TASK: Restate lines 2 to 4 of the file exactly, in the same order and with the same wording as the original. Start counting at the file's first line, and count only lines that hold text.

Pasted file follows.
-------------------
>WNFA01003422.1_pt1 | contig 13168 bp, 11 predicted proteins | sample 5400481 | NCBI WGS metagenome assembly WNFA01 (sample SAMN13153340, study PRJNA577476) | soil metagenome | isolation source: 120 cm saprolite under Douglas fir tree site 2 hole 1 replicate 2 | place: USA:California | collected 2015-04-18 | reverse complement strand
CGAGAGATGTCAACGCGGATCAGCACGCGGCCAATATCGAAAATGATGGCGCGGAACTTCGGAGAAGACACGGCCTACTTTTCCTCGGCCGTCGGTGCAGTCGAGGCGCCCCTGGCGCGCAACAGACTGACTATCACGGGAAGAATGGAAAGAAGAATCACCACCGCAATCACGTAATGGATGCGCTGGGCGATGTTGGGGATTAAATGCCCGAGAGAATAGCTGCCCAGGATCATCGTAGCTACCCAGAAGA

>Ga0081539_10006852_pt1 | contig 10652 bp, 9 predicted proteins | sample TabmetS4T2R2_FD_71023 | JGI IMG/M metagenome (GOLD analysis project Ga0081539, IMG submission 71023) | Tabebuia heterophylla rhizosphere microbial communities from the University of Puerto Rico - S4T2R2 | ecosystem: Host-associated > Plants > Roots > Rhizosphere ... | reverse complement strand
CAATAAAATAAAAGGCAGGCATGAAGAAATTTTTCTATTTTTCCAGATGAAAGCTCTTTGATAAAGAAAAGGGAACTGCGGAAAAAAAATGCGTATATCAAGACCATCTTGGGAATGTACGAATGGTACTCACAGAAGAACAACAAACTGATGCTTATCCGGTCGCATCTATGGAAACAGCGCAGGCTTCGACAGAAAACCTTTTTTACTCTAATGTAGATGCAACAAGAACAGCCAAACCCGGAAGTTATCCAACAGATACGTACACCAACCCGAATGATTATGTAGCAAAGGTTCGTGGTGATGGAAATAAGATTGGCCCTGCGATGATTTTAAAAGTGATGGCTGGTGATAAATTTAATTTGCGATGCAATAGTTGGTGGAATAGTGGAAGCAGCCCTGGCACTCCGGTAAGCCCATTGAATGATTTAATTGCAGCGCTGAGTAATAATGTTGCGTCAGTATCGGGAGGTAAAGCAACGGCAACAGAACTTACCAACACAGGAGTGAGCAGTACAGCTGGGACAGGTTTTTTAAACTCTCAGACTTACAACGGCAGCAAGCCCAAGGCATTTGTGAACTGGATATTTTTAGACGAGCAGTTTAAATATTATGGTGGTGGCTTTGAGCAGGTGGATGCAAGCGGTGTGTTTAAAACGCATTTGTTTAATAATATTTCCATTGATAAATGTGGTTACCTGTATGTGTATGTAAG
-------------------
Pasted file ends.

CGAGAGATGTCAACGCGGATCAGCACGCGGCCAATATCGAAAATGATGGCGCGGAACTTCGGAGAAGACACGGCCTACTTTTCCTCGGCCGTCGGTGCAGTCGAGGCGCCCCTGGCGCGCAACAGACTGACTATCACGGGAAGAATGGAAAGAAGAATCACCACCGCAATCACGTAATGGATGCGCTGGGCGATGTTGGGGATTAAATGCCCGAGAGAATAGCTGCCCAGGATCATCGTAGCTACCCAGAAGA

>Ga0081539_10006852_pt1 | contig 10652 bp, 9 predicted proteins | sample TabmetS4T2R2_FD_71023 | JGI IMG/M metagenome (GOLD analysis project Ga0081539, IMG submission 71023) | Tabebuia heterophylla rhizosphere microbial communities from the University of Puerto Rico - S4T2R2 | ecosystem: Host-associated > Plants > Roots > Rhizosphere ... | reverse complement strand
CAATAAAATAAAAGGCAGGCATGAAGAAATTTTTCTATTTTTCCAGATGAAAGCTCTTTGATAAAGAAAAGGGAACTGCGGAAAAAAAATGCGTATATCAAGACCATCTTGGGAATGTACGAATGGTACTCACAGAAGAACAACAAACTGATGCTTATCCGGTCGCATCTATGGAAACAGCGCAGGCTTCGACAGAAAACCTTTTTTACTCTAATGTAGATGCAACAAGAACAGCCAAACCCGGAAGTTATCCAACAGATACGTACACCAACCCGAATGATTATGTAGCAAAGGTTCGTGGTGATGGAAATAAGATTGGCCCTGCGATGATTTTAAAAGTGATGGCTGGTGATAAATTTAATTTGCGATGCAATAGTTGGTGGAATAGTGGAAGCAGCCCTGGCACTCCGGTAAGCCCATTGAATGATTTAATTGCAGCGCTGAGTAATAATGTTGCGTCAGTATCGGGAGGTAAAGCAACGGCAACAGAACTTACCAACACAGGAGTGAGCAGTACAGCTGGGACAGGTTTTTTAAACTCTCAGACTTACAACGGCAGCAAGCCCAAGGCATTTGTGAACTGGATATTTTTAGACGAGCAGTTTAAATATTATGGTGGTGGCTTTGAGCAGGTGGATGCAAGCGGTGTGTTTAAAACGCATTTGTTTAATAATATTTCCATTGATAAATGTGGTTACCTGTATGTGTATGTAAG